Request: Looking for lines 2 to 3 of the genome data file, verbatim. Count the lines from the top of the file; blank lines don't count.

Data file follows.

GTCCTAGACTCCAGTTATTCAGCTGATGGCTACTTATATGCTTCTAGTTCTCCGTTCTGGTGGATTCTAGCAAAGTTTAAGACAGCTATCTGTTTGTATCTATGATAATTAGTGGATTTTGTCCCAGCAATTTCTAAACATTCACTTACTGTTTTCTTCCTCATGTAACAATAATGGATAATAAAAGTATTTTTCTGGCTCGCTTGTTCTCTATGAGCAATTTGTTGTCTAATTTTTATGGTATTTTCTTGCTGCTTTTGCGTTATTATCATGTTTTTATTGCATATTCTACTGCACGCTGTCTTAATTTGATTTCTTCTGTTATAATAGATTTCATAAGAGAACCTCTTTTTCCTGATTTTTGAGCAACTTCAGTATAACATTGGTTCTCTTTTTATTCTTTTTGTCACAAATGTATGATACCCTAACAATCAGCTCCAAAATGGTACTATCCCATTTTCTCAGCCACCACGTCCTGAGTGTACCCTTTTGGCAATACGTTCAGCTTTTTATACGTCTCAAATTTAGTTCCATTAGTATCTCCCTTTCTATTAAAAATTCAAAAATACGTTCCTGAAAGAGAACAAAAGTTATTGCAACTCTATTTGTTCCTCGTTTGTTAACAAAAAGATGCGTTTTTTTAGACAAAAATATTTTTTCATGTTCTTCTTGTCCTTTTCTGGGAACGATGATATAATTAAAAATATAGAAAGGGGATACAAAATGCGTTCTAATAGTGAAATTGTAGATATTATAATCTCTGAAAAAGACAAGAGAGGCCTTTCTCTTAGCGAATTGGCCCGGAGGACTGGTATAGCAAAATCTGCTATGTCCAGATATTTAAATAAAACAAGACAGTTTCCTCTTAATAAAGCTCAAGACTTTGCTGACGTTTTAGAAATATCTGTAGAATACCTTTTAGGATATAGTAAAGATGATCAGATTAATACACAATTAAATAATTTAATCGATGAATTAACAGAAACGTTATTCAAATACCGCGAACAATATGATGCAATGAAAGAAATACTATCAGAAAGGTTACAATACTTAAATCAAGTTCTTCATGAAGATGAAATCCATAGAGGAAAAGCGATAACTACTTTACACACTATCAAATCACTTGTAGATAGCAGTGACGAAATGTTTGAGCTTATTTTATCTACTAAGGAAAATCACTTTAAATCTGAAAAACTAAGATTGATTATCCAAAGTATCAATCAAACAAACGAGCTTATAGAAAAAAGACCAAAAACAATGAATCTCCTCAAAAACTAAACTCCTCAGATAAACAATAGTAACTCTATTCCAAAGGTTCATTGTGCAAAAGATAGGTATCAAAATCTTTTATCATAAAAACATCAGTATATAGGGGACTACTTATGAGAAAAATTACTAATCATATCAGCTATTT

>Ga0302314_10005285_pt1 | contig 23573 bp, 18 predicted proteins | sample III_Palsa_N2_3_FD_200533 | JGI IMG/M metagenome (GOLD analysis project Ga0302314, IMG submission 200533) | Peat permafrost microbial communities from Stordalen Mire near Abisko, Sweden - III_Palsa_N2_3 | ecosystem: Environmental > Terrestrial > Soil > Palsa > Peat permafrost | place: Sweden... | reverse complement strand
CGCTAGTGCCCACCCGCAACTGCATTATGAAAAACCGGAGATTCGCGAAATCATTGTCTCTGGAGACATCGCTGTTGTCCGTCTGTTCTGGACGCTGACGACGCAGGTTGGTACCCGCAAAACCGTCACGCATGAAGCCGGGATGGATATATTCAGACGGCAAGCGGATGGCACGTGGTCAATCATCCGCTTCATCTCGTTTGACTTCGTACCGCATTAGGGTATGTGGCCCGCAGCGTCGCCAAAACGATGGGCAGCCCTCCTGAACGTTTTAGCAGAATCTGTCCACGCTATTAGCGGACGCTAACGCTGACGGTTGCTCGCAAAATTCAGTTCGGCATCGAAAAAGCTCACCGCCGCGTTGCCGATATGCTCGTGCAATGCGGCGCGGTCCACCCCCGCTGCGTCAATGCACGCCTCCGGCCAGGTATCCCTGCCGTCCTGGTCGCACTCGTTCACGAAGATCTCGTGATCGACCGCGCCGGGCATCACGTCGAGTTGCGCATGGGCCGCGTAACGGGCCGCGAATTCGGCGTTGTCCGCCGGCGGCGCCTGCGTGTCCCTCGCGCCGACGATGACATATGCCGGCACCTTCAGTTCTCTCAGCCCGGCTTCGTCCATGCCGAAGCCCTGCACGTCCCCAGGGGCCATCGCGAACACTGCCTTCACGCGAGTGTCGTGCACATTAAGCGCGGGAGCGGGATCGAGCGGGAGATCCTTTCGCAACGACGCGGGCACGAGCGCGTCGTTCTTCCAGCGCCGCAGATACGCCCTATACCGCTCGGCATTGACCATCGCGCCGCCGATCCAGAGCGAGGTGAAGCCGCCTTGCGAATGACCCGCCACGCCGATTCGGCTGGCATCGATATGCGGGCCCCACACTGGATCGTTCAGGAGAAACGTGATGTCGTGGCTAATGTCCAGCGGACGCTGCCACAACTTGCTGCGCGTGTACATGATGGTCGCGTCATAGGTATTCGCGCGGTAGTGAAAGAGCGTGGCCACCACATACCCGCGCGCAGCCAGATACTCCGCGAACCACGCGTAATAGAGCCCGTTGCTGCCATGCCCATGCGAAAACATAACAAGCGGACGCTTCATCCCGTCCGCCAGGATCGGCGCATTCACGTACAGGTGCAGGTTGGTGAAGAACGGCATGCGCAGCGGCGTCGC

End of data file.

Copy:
>Ga0302314_10005285_pt1 | contig 23573 bp, 18 predicted proteins | sample III_Palsa_N2_3_FD_200533 | JGI IMG/M metagenome (GOLD analysis project Ga0302314, IMG submission 200533) | Peat permafrost microbial communities from Stordalen Mire near Abisko, Sweden - III_Palsa_N2_3 | ecosystem: Environmental > Terrestrial > Soil > Palsa > Peat permafrost | place: Sweden... | reverse complement strand
CGCTAGTGCCCACCCGCAACTGCATTATGAAAAACCGGAGATTCGCGAAATCATTGTCTCTGGAGACATCGCTGTTGTCCGTCTGTTCTGGACGCTGACGACGCAGGTTGGTACCCGCAAAACCGTCACGCATGAAGCCGGGATGGATATATTCAGACGGCAAGCGGATGGCACGTGGTCAATCATCCGCTTCATCTCGTTTGACTTCGTACCGCATTAGGGTATGTGGCCCGCAGCGTCGCCAAAACGATGGGCAGCCCTCCTGAACGTTTTAGCAGAATCTGTCCACGCTATTAGCGGACGCTAACGCTGACGGTTGCTCGCAAAATTCAGTTCGGCATCGAAAAAGCTCACCGCCGCGTTGCCGATATGCTCGTGCAATGCGGCGCGGTCCACCCCCGCTGCGTCAATGCACGCCTCCGGCCAGGTATCCCTGCCGTCCTGGTCGCACTCGTTCACGAAGATCTCGTGATCGACCGCGCCGGGCATCACGTCGAGTTGCGCATGGGCCGCGTAACGGGCCGCGAATTCGGCGTTGTCCGCCGGCGGCGCCTGCGTGTCCCTCGCGCCGACGATGACATATGCCGGCACCTTCAGTTCTCTCAGCCCGGCTTCGTCCATGCCGAAGCCCTGCACGTCCCCAGGGGCCATCGCGAACACTGCCTTCACGCGAGTGTCGTGCACATTAAGCGCGGGAGCGGGATCGAGCGGGAGATCCTTTCGCAACGACGCGGGCACGAGCGCGTCGTTCTTCCAGCGCCGCAGATACGCCCTATACCGCTCGGCATTGACCATCGCGCCGCCGATCCAGAGCGAGGTGAAGCCGCCTTGCGAATGACCCGCCACGCCGATTCGGCTGGCATCGATATGCGGGCCCCACACTGGATCGTTCAGGAGAAACGTGATGTCGTGGCTAATGTCCAGCGGACGCTGCCACAACTTGCTGCGCGTGTACATGATGGTCGCGTCATAGGTATTCGCGCGGTAGTGAAAGAGCGTGGCCACCACATACCCGCGCGCAGCCAGATACTCCGCGAACCACGCGTAATAGAGCCCGTTGCTGCCATGCCCATGCGAAAACATAACAAGCGGACGCTTCATCCCGTCCGCCAGGATCGGCGCATTCACGTACAGGTGCAGGTTGGTGAAGAACGGCATGCGCAGCGGCGTCGC